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13 November 2014

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You are in: North Yorkshire > People > Profiles > Laurence Sterne

Bust of Laurence Sterne by Nollekens. Image courtesy Laurence Sterne Trust

Bust of Laurence Sterne by Nollekens

Laurence Sterne

Parson, author and 18th century 'celebrity', Laurence Sterne had an interesting life. He was vicar of Coxwold for eight years and whilst there he wrote his best-seller, 'Tristram Shandy' and 'A Sentimental Journey'.

Laurence Sterne was born in Clonmel in Ireland on 24th November 1713. But, despite his place of birth, his family was firmly rooted in Yorkshire.

Shandy Hall. Images courtesy Laurence Sterne Trust

Shandy Hall.

His great-grandfather on his father’s side, Richard Sterne, was the 72nd Archbishop of York from 1664 to 1683. His grandfather was squire of Woodhouse near Halifax and his grandmother inherited Elvington Hall near York.

Despite his family being part of the Yorkshire gentry, his father, Roger, was the youngest son and therefore wouldn’t inherit and ran away to join the army at 16. He married a soldier’s widow and had three surviving children including Laurence.

At the age of ten, Laurence was sent to school in Halifax under the guardianship of his Uncle Richard. Towards the end of his schooldays, both his father and uncle died leaving Laurence penniless and abandoned by his mother, who was in Ireland.

However, his more affluent family came to his rescue. His cousin, the new squire of Elvington sent him to Jesus College, Cambridge where he received one of the scholarships founded by his great-grandfather, the archbishop.

When he completed his degree, he was ordained a deacon in the Church of England and found a patron in another family member, his uncle, Dr Jacques Sterne who was Precentor of York Minster.

Laurence became vicar of Sutton-on-the-Forest and a couple of years later was made a Canon of York Minster, and also vicar of Stillington.

Sterne's study at Shandy Hall. Image courtesy Laurence Sterne Trust

Sterne's study at Shandy Hall

In 1741 he married Elizabeth Lumley and it would seem the marriage wasn’t a happy one. Elizabeth was described by her cousin as having “an unpleasing manner”. Their only surviving child, Lydia, was born in 1747 and Sterne described her as “the child and darling of my heart”.

It’s highly likely that Sterne was unfaithful as he enjoyed some very well documented ‘friendships’ with several women! Elizabeth and Lydia would later move to France, effectively ending the marriage.

Laurence became parson at Coxwold in 1760 and it was here he began his meteoric rise to fame. He was not a conventional vicar and on several occasions came in for some sharp criticism from the church.

He’d already written and self-financed the publication of the first two volumes of ‘The Life and Opinions of Tristram Shandy, Gentleman’.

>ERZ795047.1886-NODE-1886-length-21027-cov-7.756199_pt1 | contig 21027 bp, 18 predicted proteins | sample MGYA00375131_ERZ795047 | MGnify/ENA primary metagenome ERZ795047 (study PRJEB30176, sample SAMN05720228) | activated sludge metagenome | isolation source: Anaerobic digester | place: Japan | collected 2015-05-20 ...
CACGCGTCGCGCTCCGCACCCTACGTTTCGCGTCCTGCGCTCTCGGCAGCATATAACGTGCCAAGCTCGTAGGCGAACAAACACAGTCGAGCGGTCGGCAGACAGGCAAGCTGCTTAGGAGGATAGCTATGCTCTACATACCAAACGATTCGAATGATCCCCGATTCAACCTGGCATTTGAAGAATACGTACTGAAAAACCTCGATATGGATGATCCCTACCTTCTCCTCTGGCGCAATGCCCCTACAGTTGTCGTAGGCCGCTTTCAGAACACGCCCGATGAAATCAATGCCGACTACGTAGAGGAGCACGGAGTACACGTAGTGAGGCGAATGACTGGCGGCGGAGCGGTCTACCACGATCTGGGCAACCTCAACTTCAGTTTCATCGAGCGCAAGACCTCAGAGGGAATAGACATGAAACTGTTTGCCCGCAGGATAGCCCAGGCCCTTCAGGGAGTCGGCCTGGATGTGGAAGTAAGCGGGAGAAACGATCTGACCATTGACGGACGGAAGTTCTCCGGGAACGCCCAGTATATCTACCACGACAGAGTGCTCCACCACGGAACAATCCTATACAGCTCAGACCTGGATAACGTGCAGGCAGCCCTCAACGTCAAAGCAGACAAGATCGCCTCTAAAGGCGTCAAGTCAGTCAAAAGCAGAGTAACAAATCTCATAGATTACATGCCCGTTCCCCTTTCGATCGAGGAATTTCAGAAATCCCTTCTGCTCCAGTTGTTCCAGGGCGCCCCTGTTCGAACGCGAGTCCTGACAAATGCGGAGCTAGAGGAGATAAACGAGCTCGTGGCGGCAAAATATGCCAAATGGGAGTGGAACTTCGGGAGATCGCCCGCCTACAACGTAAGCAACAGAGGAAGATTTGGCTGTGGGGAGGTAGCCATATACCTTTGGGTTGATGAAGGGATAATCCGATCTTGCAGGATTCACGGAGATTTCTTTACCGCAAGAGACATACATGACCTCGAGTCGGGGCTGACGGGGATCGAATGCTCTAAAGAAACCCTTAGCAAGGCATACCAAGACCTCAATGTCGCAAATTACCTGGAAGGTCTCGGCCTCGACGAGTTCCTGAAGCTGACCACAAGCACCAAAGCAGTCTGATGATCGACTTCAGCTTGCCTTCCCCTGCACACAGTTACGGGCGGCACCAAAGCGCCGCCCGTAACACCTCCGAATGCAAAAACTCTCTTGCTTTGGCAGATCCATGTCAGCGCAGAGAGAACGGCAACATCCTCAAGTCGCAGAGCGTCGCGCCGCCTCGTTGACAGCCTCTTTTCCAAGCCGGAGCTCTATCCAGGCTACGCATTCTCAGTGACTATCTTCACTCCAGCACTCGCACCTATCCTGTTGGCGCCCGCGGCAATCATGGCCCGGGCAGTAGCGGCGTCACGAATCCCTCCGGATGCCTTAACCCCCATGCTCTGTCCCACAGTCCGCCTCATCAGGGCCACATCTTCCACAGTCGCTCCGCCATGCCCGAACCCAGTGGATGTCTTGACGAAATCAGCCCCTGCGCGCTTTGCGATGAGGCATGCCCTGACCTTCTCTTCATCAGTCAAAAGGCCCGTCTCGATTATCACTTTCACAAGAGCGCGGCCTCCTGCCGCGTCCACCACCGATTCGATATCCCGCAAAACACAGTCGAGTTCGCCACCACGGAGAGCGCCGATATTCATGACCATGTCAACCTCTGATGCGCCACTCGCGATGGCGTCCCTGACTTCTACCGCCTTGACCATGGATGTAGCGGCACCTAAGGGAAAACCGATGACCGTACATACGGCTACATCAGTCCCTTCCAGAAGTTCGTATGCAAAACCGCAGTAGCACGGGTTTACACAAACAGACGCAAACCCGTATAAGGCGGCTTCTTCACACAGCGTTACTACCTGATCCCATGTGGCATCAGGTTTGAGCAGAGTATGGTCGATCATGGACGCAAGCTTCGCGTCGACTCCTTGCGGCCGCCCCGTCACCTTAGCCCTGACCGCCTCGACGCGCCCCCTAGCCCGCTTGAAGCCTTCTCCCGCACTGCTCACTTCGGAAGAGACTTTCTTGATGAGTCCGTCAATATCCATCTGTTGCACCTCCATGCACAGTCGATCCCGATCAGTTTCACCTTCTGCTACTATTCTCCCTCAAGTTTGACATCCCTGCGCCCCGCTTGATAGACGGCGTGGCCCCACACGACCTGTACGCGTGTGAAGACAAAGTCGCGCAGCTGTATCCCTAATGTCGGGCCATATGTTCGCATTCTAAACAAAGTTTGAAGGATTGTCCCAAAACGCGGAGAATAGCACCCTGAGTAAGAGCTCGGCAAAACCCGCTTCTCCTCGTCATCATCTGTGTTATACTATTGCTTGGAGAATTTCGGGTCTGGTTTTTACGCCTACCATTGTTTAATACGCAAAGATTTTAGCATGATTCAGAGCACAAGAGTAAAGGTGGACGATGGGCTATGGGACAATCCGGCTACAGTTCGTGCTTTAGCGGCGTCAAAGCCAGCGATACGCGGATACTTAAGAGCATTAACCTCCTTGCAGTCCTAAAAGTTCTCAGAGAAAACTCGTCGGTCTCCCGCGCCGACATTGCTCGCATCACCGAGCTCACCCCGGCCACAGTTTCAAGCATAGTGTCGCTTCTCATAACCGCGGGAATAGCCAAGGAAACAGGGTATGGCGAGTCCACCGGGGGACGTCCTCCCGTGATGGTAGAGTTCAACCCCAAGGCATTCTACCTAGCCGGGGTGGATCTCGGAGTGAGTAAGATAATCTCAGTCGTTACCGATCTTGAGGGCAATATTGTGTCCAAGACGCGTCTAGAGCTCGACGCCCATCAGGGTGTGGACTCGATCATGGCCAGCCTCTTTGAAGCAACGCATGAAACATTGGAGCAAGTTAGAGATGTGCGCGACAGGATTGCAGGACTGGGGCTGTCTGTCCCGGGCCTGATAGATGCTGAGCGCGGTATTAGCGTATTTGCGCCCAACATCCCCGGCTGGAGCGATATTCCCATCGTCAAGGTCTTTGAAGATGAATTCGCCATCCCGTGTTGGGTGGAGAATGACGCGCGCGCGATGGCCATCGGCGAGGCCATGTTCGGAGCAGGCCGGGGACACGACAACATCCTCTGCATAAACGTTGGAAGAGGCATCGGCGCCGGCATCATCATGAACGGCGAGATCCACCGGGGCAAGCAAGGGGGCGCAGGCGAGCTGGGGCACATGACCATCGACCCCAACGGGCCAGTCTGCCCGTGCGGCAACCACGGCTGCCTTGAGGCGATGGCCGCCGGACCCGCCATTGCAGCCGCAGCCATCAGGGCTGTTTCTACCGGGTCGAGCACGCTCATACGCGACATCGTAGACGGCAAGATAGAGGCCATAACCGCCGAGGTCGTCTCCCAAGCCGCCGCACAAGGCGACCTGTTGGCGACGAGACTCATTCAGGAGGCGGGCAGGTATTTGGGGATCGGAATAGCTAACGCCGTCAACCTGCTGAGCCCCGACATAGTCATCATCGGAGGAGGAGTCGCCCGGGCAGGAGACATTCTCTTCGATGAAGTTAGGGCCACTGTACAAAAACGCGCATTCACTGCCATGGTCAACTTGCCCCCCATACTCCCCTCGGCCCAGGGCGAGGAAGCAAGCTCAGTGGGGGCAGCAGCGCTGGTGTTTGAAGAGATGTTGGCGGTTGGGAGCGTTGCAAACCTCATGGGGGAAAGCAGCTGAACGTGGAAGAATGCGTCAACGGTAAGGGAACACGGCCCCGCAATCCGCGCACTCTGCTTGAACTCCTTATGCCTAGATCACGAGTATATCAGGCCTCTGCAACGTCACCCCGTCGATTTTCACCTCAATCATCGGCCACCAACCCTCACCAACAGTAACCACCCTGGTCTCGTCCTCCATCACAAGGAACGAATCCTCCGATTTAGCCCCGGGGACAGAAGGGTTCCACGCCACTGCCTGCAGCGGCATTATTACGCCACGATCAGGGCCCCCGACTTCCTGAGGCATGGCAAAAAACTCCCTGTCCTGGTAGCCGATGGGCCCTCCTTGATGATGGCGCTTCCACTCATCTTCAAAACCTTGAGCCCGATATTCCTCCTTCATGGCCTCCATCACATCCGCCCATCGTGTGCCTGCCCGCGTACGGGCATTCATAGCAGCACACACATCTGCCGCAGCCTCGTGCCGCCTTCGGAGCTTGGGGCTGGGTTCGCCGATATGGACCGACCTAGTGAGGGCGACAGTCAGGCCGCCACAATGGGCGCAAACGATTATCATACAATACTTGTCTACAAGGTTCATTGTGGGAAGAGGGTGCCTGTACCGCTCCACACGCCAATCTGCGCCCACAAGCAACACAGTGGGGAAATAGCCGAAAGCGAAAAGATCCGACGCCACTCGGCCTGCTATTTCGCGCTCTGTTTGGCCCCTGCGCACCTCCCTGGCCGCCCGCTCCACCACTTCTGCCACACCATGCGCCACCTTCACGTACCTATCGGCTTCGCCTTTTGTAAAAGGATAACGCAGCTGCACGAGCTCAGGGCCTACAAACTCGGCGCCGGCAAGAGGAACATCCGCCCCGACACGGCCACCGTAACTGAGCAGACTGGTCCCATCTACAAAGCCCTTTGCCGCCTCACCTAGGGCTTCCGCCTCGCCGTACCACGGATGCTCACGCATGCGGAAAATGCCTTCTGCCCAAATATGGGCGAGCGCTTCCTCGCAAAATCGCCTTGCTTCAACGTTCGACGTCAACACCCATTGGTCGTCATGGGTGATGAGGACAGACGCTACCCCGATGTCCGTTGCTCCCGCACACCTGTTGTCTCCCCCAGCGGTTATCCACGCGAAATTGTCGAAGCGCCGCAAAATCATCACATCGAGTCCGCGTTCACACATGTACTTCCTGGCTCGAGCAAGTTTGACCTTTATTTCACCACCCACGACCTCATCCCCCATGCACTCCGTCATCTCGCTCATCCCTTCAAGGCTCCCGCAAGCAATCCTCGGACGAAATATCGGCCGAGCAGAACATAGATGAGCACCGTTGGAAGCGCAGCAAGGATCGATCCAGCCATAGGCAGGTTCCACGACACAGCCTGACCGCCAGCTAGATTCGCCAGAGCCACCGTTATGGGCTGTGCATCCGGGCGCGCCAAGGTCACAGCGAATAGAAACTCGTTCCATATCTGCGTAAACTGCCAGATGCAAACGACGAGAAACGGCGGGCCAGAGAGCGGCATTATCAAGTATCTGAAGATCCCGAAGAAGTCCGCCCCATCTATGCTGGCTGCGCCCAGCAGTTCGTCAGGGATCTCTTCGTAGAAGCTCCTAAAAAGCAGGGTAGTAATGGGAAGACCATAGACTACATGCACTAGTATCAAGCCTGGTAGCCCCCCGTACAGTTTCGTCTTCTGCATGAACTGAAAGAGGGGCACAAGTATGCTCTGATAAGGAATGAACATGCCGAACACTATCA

Laurence Stern was a complicated man and it’s a complicated, but very funny book, which documents the rather hectic life of Tristram Shandy. It’s said to be one of the most experimental books written in English. It doesn’t conform, in that it doesn’t have a beginning, middle or an end.

Sterne very cleverly introduces characters he’s met in life, including himself into the book, and surprisingly for an 18th century parson, it’s very bawdy! The book soon became a bestseller.

Sterne found the peace and tranquillity he needed to write in Coxwold and it was here he finished the next seven volumes of Tristram Shandy. He also published ‘A Sentimental Journey’ and several volumes of his sermons; he was an accomplished and inspirational sermoniser.

Sterne's grave in Coxwold. Image courtesy Laurence Sterne Trust

During this time, he regularly visited London and was courted by society, and he himself courted fame, not unlike some today. He was painted by Joshua Reynolds, was friends with the theatre impresario David Garrick and Hogarth gave him a sketch for the book.

Around 1767 his health deteriorated. He’d suffered with tubercular lung haemorrhages for most of his adult life, and he died in London on 18th March 1768.

Even in death he courted controversy. A few days after his funeral at St George’s, Hanover Square in London his body was stolen and used by a surgeon for an anatomy lecture. Someone recognised Sterne and the body was returned to its London grave.

In 1969 the burial ground was sold for redevelopment and the newly formed Laurence Sterne Trust gained permission to exhume the remains. They now rest, along with the gravestone, in the church in Coxwold.

Laurence Sterne, finally at peace, overlooks the rolling Yorkshire countryside he loved.

last updated: 13/03/2009 at 11:16
created: 13/03/2009

You are in: North Yorkshire > People > Profiles > Laurence Sterne

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